Alcantara really got rocked in his first year stateside, posting a 7.47 ERA and 1.830 WHIP in Rookie Orem. There wasn't really a point where Alcantara found a groove, but made one good start where he allowed one hit with three walks in a five inning performance in early August.
Alcantara found consistency again this last season with a 3.81 ERA and 1.260 WHIP in Low-A Burlington, holding bats to a .219/.312/.288 slash. Alcantara only had two of his 20 starts go scoreless, but found some nice grooves, like the one he had from late June to mid August. During that stretch, Alcantara had a 2.65 ERA and 1.090 WHIP, while holding bats to 7.36 hits per nine, 2.45 walks per nine, and a .229 batting average and .597 OPS. Right-handed bats struggled against Alcantara, with a .194/.312/.259 slash against him, striking out in 30% of at bats.
We might get some heat for saying Alcantara has "ace" potential, and comparing him to Garrett Richards, but for those with doubt, you can more than likely see him in person in 2015. Alcantara made the late season leap to High-A at the end of this last season, and there's little doubt after a strong season in Burlington that he'll be back in High-A for the 2015 season.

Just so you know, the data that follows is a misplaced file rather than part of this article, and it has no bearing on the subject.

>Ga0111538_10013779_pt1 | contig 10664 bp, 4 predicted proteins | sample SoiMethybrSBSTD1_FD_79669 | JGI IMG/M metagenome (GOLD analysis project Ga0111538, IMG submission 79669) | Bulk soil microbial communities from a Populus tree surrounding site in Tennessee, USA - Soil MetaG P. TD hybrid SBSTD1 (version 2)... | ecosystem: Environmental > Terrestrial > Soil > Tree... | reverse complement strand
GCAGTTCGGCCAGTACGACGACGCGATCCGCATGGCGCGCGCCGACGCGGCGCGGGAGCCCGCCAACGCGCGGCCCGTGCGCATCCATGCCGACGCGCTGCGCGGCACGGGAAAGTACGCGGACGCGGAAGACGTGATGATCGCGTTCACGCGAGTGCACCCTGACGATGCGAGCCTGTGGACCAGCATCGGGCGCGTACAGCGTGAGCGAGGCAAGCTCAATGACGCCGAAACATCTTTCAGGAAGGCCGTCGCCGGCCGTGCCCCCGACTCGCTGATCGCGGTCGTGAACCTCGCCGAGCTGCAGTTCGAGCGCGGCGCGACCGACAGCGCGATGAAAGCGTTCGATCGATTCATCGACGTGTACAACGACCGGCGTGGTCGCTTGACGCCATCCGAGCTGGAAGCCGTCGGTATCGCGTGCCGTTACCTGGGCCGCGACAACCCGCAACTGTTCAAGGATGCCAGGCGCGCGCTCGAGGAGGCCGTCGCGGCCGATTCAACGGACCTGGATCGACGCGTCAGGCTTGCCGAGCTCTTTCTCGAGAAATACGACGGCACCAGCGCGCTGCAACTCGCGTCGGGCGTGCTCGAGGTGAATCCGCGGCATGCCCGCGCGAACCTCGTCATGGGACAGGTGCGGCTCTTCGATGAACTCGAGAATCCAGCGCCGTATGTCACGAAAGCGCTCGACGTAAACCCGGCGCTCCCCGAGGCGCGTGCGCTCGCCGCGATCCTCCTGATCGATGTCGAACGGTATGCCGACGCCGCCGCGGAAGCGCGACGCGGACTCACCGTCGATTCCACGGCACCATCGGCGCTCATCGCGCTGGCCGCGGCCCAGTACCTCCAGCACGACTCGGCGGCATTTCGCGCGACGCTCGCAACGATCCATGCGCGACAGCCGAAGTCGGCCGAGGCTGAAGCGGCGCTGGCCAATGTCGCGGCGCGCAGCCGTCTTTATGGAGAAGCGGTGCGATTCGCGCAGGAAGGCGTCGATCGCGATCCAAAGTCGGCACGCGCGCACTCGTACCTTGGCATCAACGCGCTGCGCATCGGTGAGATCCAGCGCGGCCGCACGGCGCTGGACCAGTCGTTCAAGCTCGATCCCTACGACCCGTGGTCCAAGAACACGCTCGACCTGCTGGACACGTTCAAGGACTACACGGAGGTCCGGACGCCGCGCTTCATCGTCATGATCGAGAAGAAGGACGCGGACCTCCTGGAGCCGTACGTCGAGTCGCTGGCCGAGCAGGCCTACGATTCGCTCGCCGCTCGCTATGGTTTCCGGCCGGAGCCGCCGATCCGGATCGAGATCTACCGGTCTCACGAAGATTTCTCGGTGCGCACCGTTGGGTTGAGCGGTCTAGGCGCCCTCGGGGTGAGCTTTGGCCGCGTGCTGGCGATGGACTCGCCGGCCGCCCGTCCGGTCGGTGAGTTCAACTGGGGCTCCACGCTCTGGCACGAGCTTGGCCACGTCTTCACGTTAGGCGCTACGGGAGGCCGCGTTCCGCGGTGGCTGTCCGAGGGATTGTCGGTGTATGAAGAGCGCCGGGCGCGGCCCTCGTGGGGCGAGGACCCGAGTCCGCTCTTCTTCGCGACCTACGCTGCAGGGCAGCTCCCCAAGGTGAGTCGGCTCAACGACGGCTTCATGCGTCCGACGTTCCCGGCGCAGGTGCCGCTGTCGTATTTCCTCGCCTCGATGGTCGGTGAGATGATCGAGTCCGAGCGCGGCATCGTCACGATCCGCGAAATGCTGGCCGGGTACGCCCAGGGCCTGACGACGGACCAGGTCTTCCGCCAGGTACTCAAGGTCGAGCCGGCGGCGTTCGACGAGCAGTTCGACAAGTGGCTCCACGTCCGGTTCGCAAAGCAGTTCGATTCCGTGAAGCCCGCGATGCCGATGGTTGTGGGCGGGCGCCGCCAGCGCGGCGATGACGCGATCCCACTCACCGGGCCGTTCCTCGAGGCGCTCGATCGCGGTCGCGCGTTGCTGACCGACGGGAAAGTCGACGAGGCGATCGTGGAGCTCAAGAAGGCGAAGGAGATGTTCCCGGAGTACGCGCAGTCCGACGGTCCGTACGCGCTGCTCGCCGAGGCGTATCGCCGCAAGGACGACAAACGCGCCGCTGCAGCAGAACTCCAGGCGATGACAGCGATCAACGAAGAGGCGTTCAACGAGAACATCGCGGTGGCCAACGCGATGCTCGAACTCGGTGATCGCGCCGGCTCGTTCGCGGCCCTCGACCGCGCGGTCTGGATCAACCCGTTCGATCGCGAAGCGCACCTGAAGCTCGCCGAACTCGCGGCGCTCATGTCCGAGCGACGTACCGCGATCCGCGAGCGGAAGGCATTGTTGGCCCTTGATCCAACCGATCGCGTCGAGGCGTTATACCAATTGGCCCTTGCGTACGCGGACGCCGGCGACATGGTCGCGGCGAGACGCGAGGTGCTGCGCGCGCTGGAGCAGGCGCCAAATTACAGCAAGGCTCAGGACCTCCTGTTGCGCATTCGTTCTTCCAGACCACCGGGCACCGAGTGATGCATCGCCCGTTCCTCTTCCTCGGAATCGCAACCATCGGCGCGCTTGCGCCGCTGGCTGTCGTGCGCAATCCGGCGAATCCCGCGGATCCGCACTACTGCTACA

The Angels have time with Alcantara, and will more than likely use that time to fix his mechanics and decide what role he'll play in the future. Alcantara has some high ceilings that are somewhat unpredictable. He has closer like stuff, and could definitely be a guy who has importance as a seventh inning guy or set-up man. He also has the stuff to become a gifted starter. Either way, Alcantara should see Major League time by the 2017 season in some way or another, and become a future talent for years to come for the Halos.
For more updates on the Los Angeles Angels, their prospects, and our Top 100 Prospects Countdown, follow us on Twitter, @AngelsOnScout.
Taylor Blake Ward is a Senior Publisher for InsideTheHalos.com, and can be found on Twitter, @TaylorBlakeWard.